BEING the first to write a book about a phenomenon has both benefits and risks. Besides having the bragging rights of being the first, you also get to frame the conversation about that phenomenon. However, the temptation to be first can compromise rigor. And that’s what I think happened in The Rise of Duterte: A Populist Revolt against Elite Democracy, the new monograph by my fellow international relations scholar Richard Heydarian.
This column will be two parts. The first will focus on how the author generally frames the rise of Duterte, while the second will zero in on Chapter 3, “Subaltern Realism: Duterte’s Art of The Deal,” which deals with Duterte’s foreign policy.
The frame Heydarian used to interpret the rise of Duterte is how he wants his audience to think of the Old Man’s presidency: the shadow of Mussolini.
In the first chapter, Heydarian summoned a big name in political philosophy: the Italian Marxist Antonio Gramsci. He narrated Gramsci’s reflections on the political turmoil happening in Italy between World War 1 and Word War 2 that led to the rise of fascism.
Closing that narration, Heydarian said:
“Almost exactly a century [ago], Gramsci’s portrayal of his home country eerily resembles the zeitgeist among many troubled emerging as well as mature democracies in the opening decades of the twenty-first century. Throughout the world, recent years have seen the liberal elite suffering one electoral setback after the other, as demagogues and strongman populists dislodge the establishment in favor of a new brand of politics, which seems both familiar and new.”
The book ends by restating that passage:
“The Southeast Asian country, like Gramsci’s Italy, is caught in an interregnum, struggling to anchor itself somewhere between strongman populism, autocratic nostalgia, and democratic resistance—with no clear resolution on the horizon. The Philippines has entered a twilight zone.”
I can see what Heydarian is trying to do. Like his mentor, former Akbayan representative Walden Bello, Heydarian wants to draw a parallelism between the rise of fascism in Italy before World War 2 and the rise of Duterte.
Yet, as any analyst who uses the comparative method knows, in order to successfully perform a comparative analysis one must first identify critical antecedents.
Fascism is an anti-liberal ideology which puts State interests totally above individual interests. As the founder of Italian fascist movement, Benito Mussolini wrote in The Doctrine of Fascism: “Liberalism denied the State in the name of the individual; Fascism reasserts the rights of the State as expressing the real essence of the individual.”
Opposed to capitalism, fascism wanted the state to exert control over industry, like the socialists. But fascism is a ultra-nationalistic, it is against the internationalism of communists.
Filipinos who rallied behind Duterte aren’t against the liberal notion of the individual but against the Liberal Party. The party bearing the name “liberal” and the liberal political ideology aren’t one and the same. Ideologically, the rise of fascism in Italy was a reaction to the excesses of liberalism as a political ideology. While the rise of Duterte was propelled by the disgust of Filipino not with liberalism itself but with the incompetence and corruption of the ruling Liberal Party.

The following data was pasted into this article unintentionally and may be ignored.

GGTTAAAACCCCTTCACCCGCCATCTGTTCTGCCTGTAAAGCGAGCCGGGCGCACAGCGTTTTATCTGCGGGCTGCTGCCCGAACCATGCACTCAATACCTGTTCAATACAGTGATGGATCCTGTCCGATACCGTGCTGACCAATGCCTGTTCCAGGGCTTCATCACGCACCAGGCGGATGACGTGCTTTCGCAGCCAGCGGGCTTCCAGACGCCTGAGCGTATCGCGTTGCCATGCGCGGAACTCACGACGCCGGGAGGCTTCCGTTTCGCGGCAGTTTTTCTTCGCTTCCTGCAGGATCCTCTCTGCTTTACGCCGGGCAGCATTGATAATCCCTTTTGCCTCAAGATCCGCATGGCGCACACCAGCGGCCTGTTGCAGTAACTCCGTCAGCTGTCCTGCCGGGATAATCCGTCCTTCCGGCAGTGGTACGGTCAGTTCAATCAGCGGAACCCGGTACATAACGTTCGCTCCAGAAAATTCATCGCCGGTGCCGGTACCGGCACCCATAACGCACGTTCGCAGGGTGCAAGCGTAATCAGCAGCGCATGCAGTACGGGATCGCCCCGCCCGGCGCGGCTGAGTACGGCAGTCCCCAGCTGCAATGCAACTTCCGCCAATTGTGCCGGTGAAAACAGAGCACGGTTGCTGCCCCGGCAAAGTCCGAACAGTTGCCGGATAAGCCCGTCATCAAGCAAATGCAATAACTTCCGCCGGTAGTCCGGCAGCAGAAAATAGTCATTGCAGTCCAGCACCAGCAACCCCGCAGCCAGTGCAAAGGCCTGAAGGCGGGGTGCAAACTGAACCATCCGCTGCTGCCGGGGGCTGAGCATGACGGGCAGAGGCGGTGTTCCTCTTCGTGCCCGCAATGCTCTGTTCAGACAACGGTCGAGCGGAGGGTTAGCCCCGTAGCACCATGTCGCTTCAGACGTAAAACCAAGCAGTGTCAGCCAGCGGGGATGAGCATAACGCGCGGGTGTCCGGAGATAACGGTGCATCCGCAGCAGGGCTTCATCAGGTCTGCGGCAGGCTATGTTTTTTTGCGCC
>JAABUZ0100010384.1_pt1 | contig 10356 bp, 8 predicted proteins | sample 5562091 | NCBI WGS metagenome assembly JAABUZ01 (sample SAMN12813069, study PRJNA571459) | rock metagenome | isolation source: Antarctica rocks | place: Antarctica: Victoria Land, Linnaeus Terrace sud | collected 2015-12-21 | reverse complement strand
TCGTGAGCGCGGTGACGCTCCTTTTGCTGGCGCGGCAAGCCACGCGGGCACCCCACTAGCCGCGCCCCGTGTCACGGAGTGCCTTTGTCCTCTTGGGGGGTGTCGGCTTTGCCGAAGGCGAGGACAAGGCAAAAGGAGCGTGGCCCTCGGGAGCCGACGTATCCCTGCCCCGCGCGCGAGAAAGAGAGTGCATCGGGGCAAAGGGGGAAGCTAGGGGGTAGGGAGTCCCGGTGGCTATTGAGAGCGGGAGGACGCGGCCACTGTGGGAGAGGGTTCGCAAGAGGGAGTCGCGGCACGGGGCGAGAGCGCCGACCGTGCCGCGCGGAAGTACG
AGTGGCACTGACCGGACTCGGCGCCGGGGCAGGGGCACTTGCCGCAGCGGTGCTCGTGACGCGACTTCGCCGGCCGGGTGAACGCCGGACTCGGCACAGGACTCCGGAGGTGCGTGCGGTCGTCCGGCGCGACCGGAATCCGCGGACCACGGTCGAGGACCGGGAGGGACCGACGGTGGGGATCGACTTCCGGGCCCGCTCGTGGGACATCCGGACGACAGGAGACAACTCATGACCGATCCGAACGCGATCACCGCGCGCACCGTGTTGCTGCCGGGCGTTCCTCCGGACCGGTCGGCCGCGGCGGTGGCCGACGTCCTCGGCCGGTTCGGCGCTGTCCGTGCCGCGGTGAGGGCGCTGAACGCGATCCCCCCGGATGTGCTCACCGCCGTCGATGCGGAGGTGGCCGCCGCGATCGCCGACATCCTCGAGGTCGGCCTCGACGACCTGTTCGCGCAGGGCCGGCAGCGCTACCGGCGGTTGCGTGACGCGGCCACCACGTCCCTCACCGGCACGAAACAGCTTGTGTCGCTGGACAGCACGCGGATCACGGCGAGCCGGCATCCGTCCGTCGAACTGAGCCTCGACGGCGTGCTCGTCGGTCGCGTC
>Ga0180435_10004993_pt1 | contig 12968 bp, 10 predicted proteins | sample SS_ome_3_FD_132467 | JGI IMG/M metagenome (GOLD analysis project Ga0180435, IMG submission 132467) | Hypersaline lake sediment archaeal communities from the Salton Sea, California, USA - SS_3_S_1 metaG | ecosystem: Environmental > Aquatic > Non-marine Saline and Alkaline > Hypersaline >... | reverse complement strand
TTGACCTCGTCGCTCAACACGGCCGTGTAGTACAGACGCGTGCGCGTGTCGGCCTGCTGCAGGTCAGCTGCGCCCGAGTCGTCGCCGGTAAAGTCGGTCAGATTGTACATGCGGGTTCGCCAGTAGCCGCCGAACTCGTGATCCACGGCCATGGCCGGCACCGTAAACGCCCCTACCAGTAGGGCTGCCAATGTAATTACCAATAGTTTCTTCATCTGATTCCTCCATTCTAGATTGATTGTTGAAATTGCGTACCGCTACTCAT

Furthermore, one of the critical factors for the rise of fascism in Italy was the urge to revive the glorious imperial past of Italy rooted in the Roman Empire. To do that, one must have a strong centralized state. This was brought about by the humiliation that Italy experienced in Versailles as the spoils of World War 1 were being divided among the victors.
During the war, Italy had joined the forces of the Triple Entente (Russia, UK and France) against its former allies in the Triple Alliance. But when the Triple Entente won, Italy’s demands were ignored during the negotiation of the Treaty of Versailles. The interests of the British Empire collided with Italy’s colonial interests in Africa.
The British representative in the League of Nations wanted sanctions to be imposed against Italy for its colonial war in East Africa. Italy’s fascist press pointed out British hypocrisy and mobilized nationalist sentiments to support the civilizing mission of Italy in East Africa.
As historian Robert Mallett noted in Mussolini and the Origins of the Second World War, 1933-1940:”Italy, a land that had given so much to the cause of world civilization, was being prevented from extending its civilizing mission to a backward and barbaric African state that still permitted the practice of slavery in the mid-twentieth century.”
Fascism’s ideological critique of liberalism’s notion of the individual and the geopolitical drivers of a stronger, centralized state aren’t present in the rise of Duterte. Thus, contrary to Heydarian’s framing, the zeitgeist that led to the rise of fascism during Gramsci’s time is hardly the same as the zeitgeist that led to the rise of Duterte.
Furthermore, Heydarian left out a context which could have better framed Duterte’s ascent: Mindanao’s history. Duterte’s political maneuvers, rhetoric and even his insistence on independence from Western interference are more understandable if one would only spend time to study the formative factors in the political subjectivity of a Mindanaoan.
And this reflects a sad reality: Just like how Imperial Manila’s politicians neglected the development of Mindanao for so many years, the historical development of the political subjectivity of a Mindanaoan is ignored by a lot of scholars in understanding Duterte.
(Published in The Manila Times on 9 January 2018)
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